The easiest way to observe work is by using the LiveData class. If you’re not familiar with LiveData, it’s a lifecycle-aware observable data holder — and it’s described in more detail here.

Calling getWorkInfoByIdLiveData returns a LiveData of WorkInfo. WorkInfo includes the output data and an enum representing the state of the work. When the work finishes successfully, its’ State is SUCCEEDED. So, for example, you could automatically display that image when the work is done by writing some observation code like:

A few things to note:

  • Each WorkRequest has a unique id and that unique id is one way to look up the associated WorkInfo.
  • The ability to observe and be notified when the WorkInfo changes is a feature provided by LiveData.

Work has a lifecycle, represented by different States. When observing the LiveData<WorkInfo> you’ll see those states; for example you might see:

The “happy path” or work States

The “happy path” of states that work goes through are:

  1. BLOCKED : This state occurs only if the work is in a chain and is not the next work in the chain.
  2. ENQUEUED : Work enters this state as soon as the work is next in the chain of work and eligible to run. This work may still be waiting on Constraints to be met.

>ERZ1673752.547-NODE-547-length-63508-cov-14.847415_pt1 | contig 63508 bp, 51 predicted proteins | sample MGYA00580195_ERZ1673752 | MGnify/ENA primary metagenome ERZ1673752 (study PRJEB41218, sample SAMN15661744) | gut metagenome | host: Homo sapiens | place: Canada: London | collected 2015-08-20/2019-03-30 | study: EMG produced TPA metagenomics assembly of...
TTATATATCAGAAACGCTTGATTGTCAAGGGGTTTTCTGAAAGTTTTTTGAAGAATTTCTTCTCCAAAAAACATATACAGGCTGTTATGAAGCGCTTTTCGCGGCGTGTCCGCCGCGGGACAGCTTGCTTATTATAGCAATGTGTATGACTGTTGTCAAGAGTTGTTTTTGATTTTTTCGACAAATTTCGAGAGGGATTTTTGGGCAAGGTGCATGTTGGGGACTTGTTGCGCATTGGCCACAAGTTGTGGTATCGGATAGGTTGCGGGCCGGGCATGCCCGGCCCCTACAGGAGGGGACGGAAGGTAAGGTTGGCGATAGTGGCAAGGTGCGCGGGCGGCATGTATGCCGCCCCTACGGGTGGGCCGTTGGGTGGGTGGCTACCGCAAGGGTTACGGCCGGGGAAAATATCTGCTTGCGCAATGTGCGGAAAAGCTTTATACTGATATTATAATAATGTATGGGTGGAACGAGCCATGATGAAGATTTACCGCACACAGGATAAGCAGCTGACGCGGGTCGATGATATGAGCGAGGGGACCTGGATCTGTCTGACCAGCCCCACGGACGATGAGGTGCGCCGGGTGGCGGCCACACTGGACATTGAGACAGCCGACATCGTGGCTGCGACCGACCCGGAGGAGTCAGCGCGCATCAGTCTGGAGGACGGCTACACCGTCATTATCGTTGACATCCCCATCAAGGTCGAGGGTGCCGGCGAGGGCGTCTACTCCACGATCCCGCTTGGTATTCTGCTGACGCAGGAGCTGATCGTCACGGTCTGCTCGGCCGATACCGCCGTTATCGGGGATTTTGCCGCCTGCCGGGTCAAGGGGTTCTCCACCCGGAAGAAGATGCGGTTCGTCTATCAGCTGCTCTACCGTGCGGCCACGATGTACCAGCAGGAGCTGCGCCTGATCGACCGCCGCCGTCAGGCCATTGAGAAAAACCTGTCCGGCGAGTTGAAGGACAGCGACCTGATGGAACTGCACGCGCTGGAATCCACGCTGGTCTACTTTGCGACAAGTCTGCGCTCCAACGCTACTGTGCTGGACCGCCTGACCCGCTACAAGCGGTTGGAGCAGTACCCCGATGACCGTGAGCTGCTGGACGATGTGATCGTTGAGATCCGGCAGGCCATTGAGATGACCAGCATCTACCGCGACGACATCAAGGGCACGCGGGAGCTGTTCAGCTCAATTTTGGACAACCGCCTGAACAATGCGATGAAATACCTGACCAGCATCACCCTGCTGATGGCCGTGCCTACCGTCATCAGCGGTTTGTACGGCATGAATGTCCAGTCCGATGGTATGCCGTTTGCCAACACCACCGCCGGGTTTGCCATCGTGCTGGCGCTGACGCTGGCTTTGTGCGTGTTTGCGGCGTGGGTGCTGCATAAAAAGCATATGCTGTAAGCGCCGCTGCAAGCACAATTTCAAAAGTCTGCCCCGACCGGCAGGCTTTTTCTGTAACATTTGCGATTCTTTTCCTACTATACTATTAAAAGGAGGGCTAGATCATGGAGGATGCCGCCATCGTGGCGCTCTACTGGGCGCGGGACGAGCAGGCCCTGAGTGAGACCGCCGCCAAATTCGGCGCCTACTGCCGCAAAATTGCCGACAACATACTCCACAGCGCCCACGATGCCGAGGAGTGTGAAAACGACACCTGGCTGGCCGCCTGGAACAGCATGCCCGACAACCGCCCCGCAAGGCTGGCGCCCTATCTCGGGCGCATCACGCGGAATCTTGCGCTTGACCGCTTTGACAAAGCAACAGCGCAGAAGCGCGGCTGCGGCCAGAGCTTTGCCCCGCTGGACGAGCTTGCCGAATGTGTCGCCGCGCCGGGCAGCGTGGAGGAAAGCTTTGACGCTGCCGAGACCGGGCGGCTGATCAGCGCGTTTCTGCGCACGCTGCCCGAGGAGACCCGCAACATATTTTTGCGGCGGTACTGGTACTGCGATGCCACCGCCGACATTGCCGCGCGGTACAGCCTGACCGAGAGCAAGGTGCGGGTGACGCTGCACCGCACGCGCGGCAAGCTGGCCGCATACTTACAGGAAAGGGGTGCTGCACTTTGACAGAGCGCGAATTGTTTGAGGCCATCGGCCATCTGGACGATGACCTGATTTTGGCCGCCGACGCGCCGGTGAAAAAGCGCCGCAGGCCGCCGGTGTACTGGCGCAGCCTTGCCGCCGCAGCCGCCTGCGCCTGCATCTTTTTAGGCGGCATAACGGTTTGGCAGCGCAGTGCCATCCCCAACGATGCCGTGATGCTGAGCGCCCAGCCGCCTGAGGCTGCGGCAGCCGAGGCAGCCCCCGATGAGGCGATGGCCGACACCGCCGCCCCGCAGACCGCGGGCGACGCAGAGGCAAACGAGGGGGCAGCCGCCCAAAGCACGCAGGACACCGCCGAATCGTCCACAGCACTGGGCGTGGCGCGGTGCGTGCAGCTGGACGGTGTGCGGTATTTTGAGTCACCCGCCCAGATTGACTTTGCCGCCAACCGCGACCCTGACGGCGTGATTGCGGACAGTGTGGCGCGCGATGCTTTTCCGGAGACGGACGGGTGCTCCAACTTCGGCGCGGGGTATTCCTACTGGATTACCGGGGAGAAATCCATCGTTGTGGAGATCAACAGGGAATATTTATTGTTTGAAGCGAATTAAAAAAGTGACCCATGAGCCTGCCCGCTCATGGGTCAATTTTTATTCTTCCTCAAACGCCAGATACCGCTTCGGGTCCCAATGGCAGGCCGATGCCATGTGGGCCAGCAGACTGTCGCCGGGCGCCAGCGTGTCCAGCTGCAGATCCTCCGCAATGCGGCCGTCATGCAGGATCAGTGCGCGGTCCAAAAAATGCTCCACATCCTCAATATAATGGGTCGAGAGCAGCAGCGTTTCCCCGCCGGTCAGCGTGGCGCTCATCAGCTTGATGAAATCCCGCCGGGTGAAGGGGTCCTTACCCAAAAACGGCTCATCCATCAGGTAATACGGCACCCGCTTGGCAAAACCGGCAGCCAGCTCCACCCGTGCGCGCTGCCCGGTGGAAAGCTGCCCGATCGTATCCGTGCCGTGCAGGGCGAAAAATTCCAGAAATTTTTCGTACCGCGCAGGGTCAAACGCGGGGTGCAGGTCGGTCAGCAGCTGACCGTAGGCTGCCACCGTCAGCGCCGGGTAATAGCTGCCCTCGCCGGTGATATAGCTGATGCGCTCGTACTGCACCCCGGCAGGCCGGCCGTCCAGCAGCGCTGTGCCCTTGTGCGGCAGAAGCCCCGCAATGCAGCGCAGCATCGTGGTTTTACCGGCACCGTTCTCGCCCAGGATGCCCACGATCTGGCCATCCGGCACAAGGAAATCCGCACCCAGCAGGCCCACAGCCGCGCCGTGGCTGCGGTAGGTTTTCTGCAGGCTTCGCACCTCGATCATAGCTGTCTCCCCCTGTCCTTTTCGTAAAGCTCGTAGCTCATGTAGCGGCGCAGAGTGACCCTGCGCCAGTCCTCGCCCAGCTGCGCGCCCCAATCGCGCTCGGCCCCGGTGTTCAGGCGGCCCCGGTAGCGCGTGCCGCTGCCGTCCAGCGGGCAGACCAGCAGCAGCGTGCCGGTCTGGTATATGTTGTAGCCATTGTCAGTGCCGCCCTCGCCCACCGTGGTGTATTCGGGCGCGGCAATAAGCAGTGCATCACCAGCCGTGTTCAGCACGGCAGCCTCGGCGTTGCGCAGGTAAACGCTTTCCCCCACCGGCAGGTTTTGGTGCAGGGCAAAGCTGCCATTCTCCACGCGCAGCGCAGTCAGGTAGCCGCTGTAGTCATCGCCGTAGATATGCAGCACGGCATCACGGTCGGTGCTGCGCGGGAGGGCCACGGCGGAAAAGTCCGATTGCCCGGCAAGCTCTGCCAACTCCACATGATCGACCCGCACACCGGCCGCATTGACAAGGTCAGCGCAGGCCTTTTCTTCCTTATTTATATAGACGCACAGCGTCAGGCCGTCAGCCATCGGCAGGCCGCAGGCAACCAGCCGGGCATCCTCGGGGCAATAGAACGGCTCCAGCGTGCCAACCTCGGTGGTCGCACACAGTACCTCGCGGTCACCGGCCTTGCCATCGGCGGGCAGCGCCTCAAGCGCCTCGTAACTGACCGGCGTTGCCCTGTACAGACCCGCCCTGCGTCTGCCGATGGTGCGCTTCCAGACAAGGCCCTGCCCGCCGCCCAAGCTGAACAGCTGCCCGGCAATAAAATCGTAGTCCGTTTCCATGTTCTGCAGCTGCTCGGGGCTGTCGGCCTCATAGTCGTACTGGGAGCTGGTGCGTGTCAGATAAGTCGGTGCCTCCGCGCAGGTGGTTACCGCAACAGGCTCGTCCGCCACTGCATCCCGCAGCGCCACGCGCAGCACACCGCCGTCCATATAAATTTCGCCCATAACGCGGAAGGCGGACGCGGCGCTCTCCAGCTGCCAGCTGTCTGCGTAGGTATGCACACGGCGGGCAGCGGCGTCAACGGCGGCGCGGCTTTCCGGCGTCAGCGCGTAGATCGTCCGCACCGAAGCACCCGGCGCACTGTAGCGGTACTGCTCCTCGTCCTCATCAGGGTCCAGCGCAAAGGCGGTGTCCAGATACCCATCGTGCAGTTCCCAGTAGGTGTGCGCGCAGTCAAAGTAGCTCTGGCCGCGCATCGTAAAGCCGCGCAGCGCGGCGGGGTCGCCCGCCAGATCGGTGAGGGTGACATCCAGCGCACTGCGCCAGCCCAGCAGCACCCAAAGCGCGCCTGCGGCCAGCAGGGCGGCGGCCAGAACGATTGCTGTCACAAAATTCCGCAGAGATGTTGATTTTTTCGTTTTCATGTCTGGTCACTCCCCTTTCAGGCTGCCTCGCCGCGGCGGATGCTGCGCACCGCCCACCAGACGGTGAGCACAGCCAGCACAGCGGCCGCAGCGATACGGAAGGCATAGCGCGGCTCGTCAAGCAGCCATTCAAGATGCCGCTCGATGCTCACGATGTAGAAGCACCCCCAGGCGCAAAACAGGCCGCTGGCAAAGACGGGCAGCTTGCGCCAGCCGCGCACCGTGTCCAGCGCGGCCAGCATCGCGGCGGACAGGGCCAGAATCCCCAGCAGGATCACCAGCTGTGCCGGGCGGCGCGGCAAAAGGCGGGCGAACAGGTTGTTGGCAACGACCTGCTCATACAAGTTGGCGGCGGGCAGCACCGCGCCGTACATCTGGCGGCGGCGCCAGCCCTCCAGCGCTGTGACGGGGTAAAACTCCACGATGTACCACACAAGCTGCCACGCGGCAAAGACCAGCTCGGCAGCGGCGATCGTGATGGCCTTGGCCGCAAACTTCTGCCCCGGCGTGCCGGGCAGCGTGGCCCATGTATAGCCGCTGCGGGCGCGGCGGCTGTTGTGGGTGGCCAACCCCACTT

3. RUNNING : In this state, the work is actively executing. For Workers, this means the doWork() method has been called.
  4. SUCCEEDED : Work enters this terminal state when doWork() returns Result.success().

Now when the work is RUNNING, you might call Result.retry(). This will cause the work to go back to ENQUEUED. The work can also be CANCELLED at any point.

If the work result is a Result.failure() instead of a success, its state will end in FAILED. The full flowchart of states therefore looks like this:

(Credit: Working with WorkManager Presentation Android Developer Summit 2018)

For an excellent video explanation, check out the WorkManager Android Developer Summit talk.


That’s the basics of the WorkManager API. Using the snippets we just covered you can now:

  • Create Workers with input and output.
  • Configure how your Workers will run, using WorkRequests, Constraints, starting input and back off policies.
  • Enqueue WorkRequests.
  • Understand what WorkManager does under the hood, by default, in respect to threading and guaranteed execution.
  • Create complex chains of interdependent work, running both sequentially and in parallel.
  • Observe your WorkRequests status using WorkInfo.

Want to try WorkManager yourself? Check out the codelab, which is in both Kotlin and Java.

Stay tuned for more blog posts about WorkManager topics as we continue this series. Have a question or something you’d like us to cover? Let us know in the comment section!

Thanks to Pietro Maggi.

WorkManager’s Resources